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The effect evaluation of combined cognitive and vocational interventions after mild-to-moderate traumatic brain injury

The project combines the rehabilitation and vocational science perspectives; it involves multidisciplinary collaboration, and explores the efficacy of increased cross-sectorial collaboration between specialized health care services and the welfare system.

About the project

A considerable number of patients with mild-to-moderate traumatic brain injury (TBI) experience long-lasting somatic, cognitive, and emotional symptoms that may hamper their capacity to return to work (RTW). Although several studies have described medical, psychological and work-related factors that predict RTW after TBI, well-controlled intervention studies regarding RTW in this group are scarce. Furthermore, there have traditionally been weak collaborations between rehabilitation services in the health sector, the Labor and Welfare Administration (NAV), and the work places. The current project describes an innovative randomized controlled trial (RCT) which will explore the effect of combined manualized cognitive rehabilitation efforts and supported employment in real-life competitive work settings for patients who have not returned to work 8 weeks post-injury. If the intervention proves efficient, the project will further describe the cost-effectiveness and -utility of the program, and hereby provide important information of use for policy makers. In addition, the study aims at generating knowledge of the RTW-process for persons with TBI and the workplaces, as well as to disseminate this knowledge in order to create new multidisciplinary and collaborative practices.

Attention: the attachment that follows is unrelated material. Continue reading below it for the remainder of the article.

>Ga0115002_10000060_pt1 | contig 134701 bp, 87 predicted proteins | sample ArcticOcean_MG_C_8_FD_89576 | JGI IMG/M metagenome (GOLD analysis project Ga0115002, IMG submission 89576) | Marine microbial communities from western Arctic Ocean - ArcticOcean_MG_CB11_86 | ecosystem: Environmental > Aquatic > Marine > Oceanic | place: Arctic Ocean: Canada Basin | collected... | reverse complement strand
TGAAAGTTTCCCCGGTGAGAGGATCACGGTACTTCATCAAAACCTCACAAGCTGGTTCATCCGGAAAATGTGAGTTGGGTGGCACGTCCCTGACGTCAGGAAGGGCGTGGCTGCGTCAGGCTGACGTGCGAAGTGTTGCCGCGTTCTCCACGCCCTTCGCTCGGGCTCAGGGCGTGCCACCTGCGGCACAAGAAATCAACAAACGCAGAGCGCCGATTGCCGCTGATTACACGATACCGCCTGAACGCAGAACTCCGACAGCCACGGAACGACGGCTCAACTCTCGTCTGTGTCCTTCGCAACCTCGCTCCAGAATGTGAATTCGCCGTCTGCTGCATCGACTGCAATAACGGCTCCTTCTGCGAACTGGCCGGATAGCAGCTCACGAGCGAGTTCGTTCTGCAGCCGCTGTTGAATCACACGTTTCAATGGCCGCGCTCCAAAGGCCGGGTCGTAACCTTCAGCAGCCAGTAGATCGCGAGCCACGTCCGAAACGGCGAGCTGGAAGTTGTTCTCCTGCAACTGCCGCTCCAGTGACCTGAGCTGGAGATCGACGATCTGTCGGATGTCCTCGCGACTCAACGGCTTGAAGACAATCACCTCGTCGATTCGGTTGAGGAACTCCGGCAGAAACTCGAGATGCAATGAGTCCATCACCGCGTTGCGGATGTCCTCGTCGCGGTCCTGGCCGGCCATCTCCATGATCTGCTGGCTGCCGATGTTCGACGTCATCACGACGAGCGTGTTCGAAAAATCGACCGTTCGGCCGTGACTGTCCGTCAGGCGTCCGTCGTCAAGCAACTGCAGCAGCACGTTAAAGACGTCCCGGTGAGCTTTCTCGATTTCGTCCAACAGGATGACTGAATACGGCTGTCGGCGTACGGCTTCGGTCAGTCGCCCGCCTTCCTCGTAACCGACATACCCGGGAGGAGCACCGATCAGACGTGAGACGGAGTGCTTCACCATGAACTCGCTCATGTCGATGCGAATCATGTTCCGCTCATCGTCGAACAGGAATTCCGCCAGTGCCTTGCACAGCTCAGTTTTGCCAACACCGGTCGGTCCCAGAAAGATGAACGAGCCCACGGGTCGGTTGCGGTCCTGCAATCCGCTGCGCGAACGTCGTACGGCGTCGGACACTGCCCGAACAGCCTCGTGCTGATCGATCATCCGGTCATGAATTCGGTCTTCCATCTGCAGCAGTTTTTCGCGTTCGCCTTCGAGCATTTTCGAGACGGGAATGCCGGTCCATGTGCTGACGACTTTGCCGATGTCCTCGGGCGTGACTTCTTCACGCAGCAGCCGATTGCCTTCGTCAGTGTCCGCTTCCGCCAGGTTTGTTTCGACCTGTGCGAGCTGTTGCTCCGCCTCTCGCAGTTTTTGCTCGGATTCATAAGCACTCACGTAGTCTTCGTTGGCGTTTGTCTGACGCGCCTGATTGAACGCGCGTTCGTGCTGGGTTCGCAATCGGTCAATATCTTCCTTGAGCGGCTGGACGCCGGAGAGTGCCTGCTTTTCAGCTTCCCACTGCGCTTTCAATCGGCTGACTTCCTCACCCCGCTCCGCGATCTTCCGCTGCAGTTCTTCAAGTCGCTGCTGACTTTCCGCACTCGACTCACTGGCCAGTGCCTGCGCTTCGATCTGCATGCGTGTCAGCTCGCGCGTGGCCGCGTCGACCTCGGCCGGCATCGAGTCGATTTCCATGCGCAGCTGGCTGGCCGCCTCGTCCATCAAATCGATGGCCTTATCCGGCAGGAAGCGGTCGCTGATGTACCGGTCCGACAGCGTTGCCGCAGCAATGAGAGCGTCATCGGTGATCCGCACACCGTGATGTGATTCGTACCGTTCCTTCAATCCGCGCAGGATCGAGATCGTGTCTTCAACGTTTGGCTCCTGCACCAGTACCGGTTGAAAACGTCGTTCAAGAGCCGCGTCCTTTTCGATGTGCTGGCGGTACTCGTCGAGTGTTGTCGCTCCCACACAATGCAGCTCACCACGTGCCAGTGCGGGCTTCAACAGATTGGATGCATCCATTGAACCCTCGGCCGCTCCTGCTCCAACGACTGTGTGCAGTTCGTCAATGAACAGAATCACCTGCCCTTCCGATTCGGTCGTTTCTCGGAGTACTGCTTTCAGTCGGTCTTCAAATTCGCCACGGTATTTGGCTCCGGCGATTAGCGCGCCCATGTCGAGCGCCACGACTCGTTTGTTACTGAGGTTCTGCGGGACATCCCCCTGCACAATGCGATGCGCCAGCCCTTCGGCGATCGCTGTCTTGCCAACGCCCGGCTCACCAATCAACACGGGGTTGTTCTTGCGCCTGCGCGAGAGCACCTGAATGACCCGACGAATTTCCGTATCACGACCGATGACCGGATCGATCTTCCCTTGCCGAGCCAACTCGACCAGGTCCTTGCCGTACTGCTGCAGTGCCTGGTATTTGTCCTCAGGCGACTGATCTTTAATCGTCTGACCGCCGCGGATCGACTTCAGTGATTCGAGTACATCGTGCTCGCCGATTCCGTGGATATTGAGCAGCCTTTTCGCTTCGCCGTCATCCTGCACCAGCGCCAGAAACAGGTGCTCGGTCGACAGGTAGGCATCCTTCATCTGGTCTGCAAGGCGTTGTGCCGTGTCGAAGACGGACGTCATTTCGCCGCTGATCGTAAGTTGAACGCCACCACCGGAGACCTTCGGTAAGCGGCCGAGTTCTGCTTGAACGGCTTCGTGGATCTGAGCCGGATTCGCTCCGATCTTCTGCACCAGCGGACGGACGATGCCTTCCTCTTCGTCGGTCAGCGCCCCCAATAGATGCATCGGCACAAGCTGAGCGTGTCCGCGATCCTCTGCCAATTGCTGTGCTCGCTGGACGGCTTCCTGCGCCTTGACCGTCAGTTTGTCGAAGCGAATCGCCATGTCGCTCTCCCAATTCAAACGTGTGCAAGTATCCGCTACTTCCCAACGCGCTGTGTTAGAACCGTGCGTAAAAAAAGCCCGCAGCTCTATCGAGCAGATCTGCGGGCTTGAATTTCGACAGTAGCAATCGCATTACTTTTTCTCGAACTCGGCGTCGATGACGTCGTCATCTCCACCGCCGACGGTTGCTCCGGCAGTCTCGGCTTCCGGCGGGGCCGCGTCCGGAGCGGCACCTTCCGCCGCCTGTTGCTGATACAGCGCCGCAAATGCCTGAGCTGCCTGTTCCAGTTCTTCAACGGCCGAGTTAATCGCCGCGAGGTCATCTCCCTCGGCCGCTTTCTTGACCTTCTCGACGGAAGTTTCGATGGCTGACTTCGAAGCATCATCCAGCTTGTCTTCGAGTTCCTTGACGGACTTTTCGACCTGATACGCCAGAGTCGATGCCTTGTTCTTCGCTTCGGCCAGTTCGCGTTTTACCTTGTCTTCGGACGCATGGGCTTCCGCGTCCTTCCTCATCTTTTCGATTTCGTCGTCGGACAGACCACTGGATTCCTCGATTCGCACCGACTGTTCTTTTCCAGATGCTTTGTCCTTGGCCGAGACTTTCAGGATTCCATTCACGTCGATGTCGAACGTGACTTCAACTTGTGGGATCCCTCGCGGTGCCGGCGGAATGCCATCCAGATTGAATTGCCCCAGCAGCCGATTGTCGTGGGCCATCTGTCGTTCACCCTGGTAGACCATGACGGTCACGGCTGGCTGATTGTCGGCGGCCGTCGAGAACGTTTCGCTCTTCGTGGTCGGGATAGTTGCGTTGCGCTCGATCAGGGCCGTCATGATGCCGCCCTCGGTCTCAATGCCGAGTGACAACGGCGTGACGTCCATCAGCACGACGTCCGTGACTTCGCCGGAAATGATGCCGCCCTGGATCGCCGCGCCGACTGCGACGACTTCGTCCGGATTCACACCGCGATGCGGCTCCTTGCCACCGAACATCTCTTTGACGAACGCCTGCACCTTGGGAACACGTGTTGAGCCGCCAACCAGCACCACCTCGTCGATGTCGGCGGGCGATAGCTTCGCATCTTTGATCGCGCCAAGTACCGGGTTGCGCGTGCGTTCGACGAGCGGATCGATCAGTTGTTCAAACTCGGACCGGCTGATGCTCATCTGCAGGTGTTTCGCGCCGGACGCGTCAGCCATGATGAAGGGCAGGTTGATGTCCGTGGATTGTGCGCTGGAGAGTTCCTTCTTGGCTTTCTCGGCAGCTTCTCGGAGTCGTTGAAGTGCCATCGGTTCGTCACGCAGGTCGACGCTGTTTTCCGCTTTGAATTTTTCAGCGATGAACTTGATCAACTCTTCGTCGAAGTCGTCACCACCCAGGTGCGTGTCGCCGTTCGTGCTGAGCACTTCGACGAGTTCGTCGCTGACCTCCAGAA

More information could be found at, NCT03092713

PhD students

Emilie I. Howe og Silje Fure have both successfully completed their PhD in this project. Benedicte Madsen is the new PhD student employed in the project.

A PhD student from OsloMet, Hans Christoffer Aargaard Terjesen, is also affiliated with the project.

Public Involvement

Norwegian Personal Injury Association (LTN)


  • Norwegian Research Council


  • Oslo University Hospital
  • Sunnaas Rehabilitation Hospital
  • OsloMet,  Work Research Institute
  • NAV, Hjelpemidler og tilrettelegging
  • University of California San Diego, USA
  • Virginia Commonwealth University, Richmond, USA
  • Monash University, Australia
  • User organization, Norwegian Personal Injury Association (LTN)


Selected publications

Published Dec. 5, 2019 2:28 PM - Last modified June 21, 2022 2:11 PM



Nada Andelic


  • Cecilie Røe
  • Eline Aas
  • Nada Hadzic-Andelic
  • Alexander Olsen
  • Anne-Kristine Schanke
  • Anne-Margrete Linnestad
  • Benedicte Madsen
  • Cathrine Brunborg
  • Christine Misje Moen
  • Daniele Evelyn Alves
  • Elizabeth Twamley
  • Emilie I. Howe
  • Grete Wangen
  • Hans Christoffer Aargaard Terjesen
  • Heidi Enehaug
  • Helene L. Søberg
  • Helene Ugelstad
  • Jennie Ponsford
  • Juan Lu
  • Karin Torsteinsbrend
  • Kjersti Sagstad
  • Marianne Løvstad
  • Per Ola Rike
  • Pål Klethagen
  • Silje Fure
  • Tonje Haug Nordenmark
  • Torgeir Hellstrøm
  • Unni Sveen
  • Øystein Spjelkavik
Detailed list of participants